For American newspapers, The Associated Press Stylebook, periodically revised, has been a guide to usage, though the writers of the Associated Press and the newspapers that use the stylebook regularly flout its dictates. (And its processes are irritatingly circular. AP bases the stylebook on the practices of its member newspapers, but its member newspapers look to it for guidance.) There are manuals of usage, some for college use such as the Harbrace College Handbook, and there are manuals for the general public, such as this battery of books that I regularly consult:

Garner’s Modern American Usage by Bryan A. Garner. Written by a specialist in law, a moderate and reasonable prescriptivist.

Merriam-Webster’s Dictionary of English Usage. Detailed and also reasonable, though more heavily academic than Garner. (Merriam-Webster and Garner, along with Pinker, are the principal sources for the information above on the development of books of grammar and usage.)

The New Fowler’s Modern English Usage by the late R.W. Burchfield, former editor of the Oxford English Dictionary.

The Careful Writer by Theodore Bernstein. A little dated (from 1979) but generally sound.

Words on Words by the late John B. Bremner, a delightfully cranky manual.

And I have at hand, largely for sentimental purposes, the second edition of Fowler’s Modern English Usage and my 1959 edition of The Elements of Style.

The problem for the writer and editor is that the authorities do not agree on every particular, and it becomes necessary to make judgments based on one’s own tastes and experience of the language. In effect, each of us must become his or her own usage authority, because there is no universally accepted central authority on English grammar and usage.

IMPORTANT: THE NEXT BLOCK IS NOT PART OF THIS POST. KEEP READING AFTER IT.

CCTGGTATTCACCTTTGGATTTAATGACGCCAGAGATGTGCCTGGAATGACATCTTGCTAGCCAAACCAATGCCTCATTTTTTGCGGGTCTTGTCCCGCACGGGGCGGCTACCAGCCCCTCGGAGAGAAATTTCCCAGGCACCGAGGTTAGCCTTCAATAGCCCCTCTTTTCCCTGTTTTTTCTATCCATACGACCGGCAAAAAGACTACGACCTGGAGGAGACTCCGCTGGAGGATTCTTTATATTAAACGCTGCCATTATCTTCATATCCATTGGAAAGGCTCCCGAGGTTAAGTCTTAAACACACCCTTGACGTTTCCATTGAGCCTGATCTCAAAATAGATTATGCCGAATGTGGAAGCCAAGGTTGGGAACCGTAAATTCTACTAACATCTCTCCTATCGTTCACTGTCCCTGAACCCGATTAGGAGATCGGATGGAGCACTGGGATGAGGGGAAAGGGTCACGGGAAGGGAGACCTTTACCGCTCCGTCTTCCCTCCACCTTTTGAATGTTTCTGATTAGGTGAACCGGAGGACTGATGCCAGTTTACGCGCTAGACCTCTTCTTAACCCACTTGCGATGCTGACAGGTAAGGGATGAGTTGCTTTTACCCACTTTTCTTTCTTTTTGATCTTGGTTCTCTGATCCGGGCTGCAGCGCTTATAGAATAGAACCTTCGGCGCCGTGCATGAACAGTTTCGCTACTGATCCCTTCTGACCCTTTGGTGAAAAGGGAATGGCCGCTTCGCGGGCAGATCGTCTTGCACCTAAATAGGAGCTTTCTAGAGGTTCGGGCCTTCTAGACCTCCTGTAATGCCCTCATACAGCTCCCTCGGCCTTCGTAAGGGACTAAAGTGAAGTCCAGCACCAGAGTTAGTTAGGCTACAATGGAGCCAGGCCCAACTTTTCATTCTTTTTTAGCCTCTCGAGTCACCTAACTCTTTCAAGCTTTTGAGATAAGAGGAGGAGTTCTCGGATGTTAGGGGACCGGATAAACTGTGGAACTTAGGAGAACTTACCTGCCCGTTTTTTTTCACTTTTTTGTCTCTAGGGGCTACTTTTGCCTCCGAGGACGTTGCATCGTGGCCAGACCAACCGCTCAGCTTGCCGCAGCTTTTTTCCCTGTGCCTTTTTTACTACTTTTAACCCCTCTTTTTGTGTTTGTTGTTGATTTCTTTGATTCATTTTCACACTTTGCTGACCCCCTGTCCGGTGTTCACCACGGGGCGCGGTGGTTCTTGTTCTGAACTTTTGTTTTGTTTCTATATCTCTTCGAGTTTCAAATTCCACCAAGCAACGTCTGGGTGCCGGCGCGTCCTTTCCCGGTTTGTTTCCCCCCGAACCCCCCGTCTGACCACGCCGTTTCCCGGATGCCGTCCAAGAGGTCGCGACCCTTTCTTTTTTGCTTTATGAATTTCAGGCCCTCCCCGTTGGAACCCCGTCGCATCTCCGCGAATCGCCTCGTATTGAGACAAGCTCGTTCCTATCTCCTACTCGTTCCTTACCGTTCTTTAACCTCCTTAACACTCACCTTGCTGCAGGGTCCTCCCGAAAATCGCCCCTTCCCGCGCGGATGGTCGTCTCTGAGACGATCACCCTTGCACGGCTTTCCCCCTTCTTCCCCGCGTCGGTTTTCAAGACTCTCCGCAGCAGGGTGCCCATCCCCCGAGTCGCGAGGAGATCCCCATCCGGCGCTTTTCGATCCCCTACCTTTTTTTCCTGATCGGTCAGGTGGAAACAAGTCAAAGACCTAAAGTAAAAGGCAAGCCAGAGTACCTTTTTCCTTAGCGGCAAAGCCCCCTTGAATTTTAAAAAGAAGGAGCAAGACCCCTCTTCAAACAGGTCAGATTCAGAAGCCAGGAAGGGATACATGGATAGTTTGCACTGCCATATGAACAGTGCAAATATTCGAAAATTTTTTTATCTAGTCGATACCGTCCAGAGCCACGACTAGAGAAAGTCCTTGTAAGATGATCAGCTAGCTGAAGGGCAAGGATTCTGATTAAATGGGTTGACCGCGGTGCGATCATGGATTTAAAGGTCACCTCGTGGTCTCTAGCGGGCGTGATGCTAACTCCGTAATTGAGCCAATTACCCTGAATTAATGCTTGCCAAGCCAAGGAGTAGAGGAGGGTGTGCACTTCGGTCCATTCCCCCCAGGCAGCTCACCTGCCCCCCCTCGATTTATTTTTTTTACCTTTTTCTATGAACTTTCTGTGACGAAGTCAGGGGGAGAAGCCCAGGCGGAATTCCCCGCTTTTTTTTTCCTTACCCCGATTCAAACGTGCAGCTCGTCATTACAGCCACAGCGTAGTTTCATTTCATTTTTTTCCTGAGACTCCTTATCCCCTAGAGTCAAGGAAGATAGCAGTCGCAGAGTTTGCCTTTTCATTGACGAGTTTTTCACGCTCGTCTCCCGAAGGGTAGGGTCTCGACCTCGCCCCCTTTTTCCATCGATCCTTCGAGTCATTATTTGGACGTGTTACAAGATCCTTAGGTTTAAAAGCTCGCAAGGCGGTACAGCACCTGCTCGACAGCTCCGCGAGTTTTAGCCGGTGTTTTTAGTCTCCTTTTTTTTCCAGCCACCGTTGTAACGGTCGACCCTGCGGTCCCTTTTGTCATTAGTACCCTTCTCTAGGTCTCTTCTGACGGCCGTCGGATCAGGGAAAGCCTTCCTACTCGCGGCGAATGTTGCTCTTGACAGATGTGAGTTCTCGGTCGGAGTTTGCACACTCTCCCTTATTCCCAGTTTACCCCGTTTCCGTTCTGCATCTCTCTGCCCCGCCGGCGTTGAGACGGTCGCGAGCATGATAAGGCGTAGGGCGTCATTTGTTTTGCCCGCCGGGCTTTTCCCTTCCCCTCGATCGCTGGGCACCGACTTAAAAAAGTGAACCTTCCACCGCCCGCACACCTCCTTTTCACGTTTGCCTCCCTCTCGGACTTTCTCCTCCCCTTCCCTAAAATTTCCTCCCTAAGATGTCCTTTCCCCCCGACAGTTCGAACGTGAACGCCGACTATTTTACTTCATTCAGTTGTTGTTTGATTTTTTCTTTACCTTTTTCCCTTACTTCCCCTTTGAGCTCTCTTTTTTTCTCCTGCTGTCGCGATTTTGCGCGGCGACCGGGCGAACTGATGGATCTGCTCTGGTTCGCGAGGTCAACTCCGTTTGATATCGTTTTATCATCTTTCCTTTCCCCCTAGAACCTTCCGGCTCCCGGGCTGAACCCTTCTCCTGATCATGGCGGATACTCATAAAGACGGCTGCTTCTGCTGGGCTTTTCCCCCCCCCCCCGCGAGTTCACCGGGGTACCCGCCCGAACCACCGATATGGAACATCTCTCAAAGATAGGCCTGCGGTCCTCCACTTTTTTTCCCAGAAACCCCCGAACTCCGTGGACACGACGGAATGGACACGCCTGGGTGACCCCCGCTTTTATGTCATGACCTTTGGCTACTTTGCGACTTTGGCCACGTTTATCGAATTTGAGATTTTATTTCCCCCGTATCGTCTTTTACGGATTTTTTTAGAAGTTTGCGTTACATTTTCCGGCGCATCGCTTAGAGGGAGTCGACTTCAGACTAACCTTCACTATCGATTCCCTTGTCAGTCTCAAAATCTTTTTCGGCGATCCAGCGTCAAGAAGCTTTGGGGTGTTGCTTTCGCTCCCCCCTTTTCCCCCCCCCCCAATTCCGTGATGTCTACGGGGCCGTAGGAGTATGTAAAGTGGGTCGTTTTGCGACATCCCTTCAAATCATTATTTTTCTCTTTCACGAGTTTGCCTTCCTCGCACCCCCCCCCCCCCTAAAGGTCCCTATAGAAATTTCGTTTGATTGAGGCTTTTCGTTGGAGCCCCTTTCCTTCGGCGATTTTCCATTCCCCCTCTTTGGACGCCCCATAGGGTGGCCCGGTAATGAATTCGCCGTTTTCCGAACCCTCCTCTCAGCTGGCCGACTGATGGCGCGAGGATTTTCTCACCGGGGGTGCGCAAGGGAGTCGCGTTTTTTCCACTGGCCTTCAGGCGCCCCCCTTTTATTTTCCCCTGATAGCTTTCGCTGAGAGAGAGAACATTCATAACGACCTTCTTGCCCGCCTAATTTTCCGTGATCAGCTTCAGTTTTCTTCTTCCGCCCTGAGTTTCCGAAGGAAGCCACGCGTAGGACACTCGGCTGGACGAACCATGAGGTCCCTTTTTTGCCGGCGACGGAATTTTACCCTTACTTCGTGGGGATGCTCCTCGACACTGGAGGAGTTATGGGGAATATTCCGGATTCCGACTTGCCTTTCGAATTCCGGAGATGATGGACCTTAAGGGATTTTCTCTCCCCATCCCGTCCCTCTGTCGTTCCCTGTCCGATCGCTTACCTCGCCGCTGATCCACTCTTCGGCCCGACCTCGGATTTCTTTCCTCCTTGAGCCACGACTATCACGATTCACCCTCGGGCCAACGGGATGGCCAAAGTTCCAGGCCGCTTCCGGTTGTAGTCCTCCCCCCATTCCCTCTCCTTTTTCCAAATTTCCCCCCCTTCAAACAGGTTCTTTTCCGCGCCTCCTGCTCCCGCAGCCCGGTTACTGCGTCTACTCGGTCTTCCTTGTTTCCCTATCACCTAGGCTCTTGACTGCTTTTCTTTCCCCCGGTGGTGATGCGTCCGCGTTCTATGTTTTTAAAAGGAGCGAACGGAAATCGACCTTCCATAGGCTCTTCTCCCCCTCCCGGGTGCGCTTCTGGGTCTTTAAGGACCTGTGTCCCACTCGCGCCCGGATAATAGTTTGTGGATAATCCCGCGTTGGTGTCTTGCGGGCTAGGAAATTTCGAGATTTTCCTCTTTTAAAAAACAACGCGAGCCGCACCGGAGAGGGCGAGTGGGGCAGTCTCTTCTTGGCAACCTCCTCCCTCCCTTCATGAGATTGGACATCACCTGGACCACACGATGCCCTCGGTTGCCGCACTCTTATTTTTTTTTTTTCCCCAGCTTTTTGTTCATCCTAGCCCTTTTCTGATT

Arnold Zwicky enlarges on this point in a post at Language Log full of scorn for National Grammar Day: “Paul Kiparsky has noted on several occasions that while in some European countries the prescribing of language forms for certain public purposes is the job of official bodies, which normally include language scholars (as well as literary figures), this sort of regulation has been PRIVATIZED in English-speaking countries: it's managed by commercial publishers, newspaper and magazine editors, and a whole industry of free-lance advisers, only a few of whom know much about either the nature of language or the structure and history of English. Such an arrangement resonates with American free-enterprise ideals and also with the widespread American disdain for ‘experts’ and ‘intellectuals’.

“In any case, one result of this arrangement is that there's essentially no one to speak with any authority for rational reform, no one to accord some sort of official status to variants. Instead, all sorts of proscriptions live on in the marketplace of ideas -- proscriptions against stranded prepositions, split infinitives, sentences beginning with coordinating conjunctions, ‘singular they’, and many more we've discussed here, endlessly — even when the ‘high-end’ advice literature generally admits them. What we get is people on the Microsoft Encarta website shrieking for the public shaming of linguistic miscreants, and a lot of peevish ranting all over the place.”